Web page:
Fee-free spending & withdrawals worldwide with no full credit check

App-based Starling Bank* has a current account that charges no non-sterling transaction or cash withdrawal fees when you use its debit card worldwide. While it's a current account, you don't have to switch to it, nor do you need to pay in a minimum amount or have direct debits set up (so you can treat it like a prepaid card). The exchange rate you'll get is set by Mastercard, which tends to be slightly higher than Visa's.

Plus, you won't have a full credit check that other lenders can see on your file if you apply for an account (as long as you don't request an overdraft), so it could be a good option if you don't want that.

Starling Bank is a new challenger bank, which opened applications to its current account in May 2017. It's regulated by the Financial Conduct Authority and has the full £85,000 UK savings safety guarantee. For now it has no overseas fees, though it's possible this'll change in future. Initial feedback has been positive – please let us know your experiences with it.

Need-to-knows
  • You can download Starling Bank's app for iOS or Android.
  • You can make up to three cash withdrawals a day, totalling a max £300.
  • Money in your account will earn 0.5% AER interest on up to £2,000 and 0.25% AER interest up to £85,000.
  • You can apply for an overdraft if you want one – you won't automatically be given one.
  • Exchange rate fee: Europe: 0% | Worldwide: 0%
  • Cash withdrawal fee: None
  • Card type: Mastercard debit | In-credit interest: 0.5% AER interest up to £2,000; 0.25% between £2,000 and £85,000
  • Minimum monthly pay in: N/A
  • Arranged overdraft cost: 15% EAR variable
  • Unarranged overdraft cost: 15% EAR variable

Or just go straight to the lender

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Fee-free overseas spending & withdrawals, though withdrawals are limited

Monzo Bank offers an app-based current account that has no fees for overseas spending or cash withdrawals. It's also a Mastercard, so you'll get near-perfect rates.

While it's a similar offering to the Starling card above, fee-free overseas cash withdrawals are limited to £200 in any 30-day period - a 3% fee applies above this.

Monzo Bank is another challenger bank, which opened up current account applications in Oct 2017. It's regulated by the Financial Conduct Authority and has the full £85,000 UK savings safety guarantee.

Need-to-knows
  • You can download Monzo Bank's app for iOS or Android.
  • You can apply for an overdraft if you want one – you won't automatically be given one.
  • Exchange rate fee: Europe: 0% | Worldwide: 0%
  • Cash withdrawal fee: None up to £200 per 30-day period, 3% above.
  • Card type: Mastercard debit | In-credit interest: None
  • Minimum monthly pay in: N/A
  • Arranged overdraft cost: £20 buffer then 50p per day (max £15.50/mth)
  • Unarranged overdraft cost: £20 buffer then 50p per day (max £15.50/mth)

Or just go straight to the lender

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While the accounts above are our top picks, here are some other current accounts to consider:

  • Metro Bank: With its current account Metro Bank charges no non-sterling transaction fees or cash withdrawal fees when you use its debit card in 34 European countries. Outside Europe, you'll pay a non-sterling transaction fee of 2.75%. You can open the account online or in branch.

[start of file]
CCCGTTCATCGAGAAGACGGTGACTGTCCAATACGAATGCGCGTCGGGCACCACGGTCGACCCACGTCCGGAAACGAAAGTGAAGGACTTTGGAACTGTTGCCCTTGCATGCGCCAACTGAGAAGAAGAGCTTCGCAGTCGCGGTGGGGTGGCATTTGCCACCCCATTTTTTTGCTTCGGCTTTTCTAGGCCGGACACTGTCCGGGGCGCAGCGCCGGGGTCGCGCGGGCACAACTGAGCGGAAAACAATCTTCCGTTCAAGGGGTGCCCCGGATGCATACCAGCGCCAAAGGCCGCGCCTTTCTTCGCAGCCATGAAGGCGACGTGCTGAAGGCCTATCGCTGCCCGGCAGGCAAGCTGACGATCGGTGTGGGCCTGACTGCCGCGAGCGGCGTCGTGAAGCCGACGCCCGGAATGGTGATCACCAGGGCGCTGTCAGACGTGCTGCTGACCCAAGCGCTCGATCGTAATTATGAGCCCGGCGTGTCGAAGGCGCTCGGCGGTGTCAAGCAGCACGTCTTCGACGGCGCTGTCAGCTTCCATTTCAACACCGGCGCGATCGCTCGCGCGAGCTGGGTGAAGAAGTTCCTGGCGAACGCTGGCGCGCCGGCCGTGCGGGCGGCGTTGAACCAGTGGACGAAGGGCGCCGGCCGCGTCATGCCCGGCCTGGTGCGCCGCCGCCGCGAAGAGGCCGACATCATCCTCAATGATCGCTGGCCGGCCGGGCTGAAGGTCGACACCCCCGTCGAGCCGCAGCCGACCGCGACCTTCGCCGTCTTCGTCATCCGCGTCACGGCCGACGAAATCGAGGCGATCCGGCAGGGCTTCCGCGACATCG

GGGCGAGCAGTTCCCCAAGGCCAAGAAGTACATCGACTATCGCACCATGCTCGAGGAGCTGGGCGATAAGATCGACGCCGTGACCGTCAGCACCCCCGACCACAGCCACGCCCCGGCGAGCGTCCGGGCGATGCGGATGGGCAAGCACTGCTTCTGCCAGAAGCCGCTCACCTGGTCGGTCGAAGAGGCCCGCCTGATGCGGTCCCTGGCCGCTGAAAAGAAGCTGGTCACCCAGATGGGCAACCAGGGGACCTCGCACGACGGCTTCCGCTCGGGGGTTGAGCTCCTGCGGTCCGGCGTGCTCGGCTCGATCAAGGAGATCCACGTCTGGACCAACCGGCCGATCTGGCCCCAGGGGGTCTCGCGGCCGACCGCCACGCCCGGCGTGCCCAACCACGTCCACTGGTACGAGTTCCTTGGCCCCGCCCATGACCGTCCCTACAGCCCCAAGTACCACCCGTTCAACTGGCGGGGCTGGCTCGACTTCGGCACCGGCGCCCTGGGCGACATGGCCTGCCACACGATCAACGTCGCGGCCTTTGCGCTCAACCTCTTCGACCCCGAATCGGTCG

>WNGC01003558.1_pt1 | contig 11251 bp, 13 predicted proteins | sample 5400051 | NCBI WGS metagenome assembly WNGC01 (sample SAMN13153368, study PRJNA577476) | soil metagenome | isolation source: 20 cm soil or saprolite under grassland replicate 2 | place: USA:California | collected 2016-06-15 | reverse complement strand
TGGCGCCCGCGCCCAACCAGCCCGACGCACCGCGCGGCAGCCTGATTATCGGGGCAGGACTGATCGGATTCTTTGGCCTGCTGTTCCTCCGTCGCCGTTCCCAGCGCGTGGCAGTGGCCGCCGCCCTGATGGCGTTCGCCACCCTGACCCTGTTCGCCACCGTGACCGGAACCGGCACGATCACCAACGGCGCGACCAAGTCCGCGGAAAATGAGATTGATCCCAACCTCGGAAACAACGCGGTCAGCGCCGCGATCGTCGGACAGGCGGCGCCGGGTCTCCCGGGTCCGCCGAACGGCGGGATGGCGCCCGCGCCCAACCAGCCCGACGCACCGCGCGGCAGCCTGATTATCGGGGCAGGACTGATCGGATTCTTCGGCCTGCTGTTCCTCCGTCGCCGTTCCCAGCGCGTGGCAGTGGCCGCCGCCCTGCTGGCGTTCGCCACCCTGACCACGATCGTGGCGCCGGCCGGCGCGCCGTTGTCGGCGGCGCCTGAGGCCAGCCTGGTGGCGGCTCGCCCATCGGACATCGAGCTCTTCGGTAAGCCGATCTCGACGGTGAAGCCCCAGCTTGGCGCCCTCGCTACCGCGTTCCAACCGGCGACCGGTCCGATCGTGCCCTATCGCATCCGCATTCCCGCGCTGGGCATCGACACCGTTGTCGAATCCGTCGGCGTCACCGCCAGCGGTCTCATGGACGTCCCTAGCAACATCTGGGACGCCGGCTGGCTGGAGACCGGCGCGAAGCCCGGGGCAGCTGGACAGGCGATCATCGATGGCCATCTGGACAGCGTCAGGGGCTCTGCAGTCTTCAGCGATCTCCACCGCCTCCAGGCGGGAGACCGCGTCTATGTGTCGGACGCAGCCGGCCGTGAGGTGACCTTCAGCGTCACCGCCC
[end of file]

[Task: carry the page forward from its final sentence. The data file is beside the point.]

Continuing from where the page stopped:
• Cumberland Building Society: If you have a Cumberland Plus current account with Cumberland Building Society, it charges no foreign exchange fee or cash withdrawal fees on the debit card that comes with the account. However, you need to live in its operating area – it covers Cumbria, South West Scotland, West Northumberland and North Lancashire.

Currency & credit cards
Q&A

  • No. On all of these cards, there is a processing time. So, you actually get the rate on the day the transaction is processed by your card provider, which is usually a day or two after you used the card, but could be up to a week later.

    This is important, as if there are movements in the currency markets between you making the purchase and your card provider processing it, then you could end up paying more (or less) for what you bought than you thought you were going to.

  • Absolutely. You'll tend to pay the same costs on foreign websites as if you were actually abroad and spending there. If you're paying in a foreign currency, all the usual charges apply – the same cheap cards are cheap, the same expensive ones costly.

  • The best thing to do, unless you're a regular traveller who frequently spends overseas, is to call up the card company to let it know you're going abroad. Usually, though sadly not always, this stops any problems. If it happens to you while you're away, call the card company as soon as possible.

  • There's no right answer to this, which is why this guide focuses on how to get the best rate at any moment. If the pound is strong and the euro or dollar weak, many people think, "I'm not going away for a few months, but I'll grab my cash now." If the pound's weak, many want to hold off.

    There's nothing wrong with doing this, but you need to understand it's currency speculation and you're effectively gambling on exchange rate moves. Playing the currency market is something highly paid traders can't always get right. Those who do make a fortune; those who don't lose a fortune.

    For more on this, read Martin's 'Should I buy euros now?' blog.

  • If you're going to get the cash out on a specialist overseas card, then it's better to wait until you're there.

    However, if you're just planning to use a normal card or convert pounds when you're out there, there's no guarantee you'll get a better rate – and certainly changing in most hotels is normally a bad idea as they give poor rates. Overall it's safer to use TravelMoneyMax and get the cheapest rate while you're here.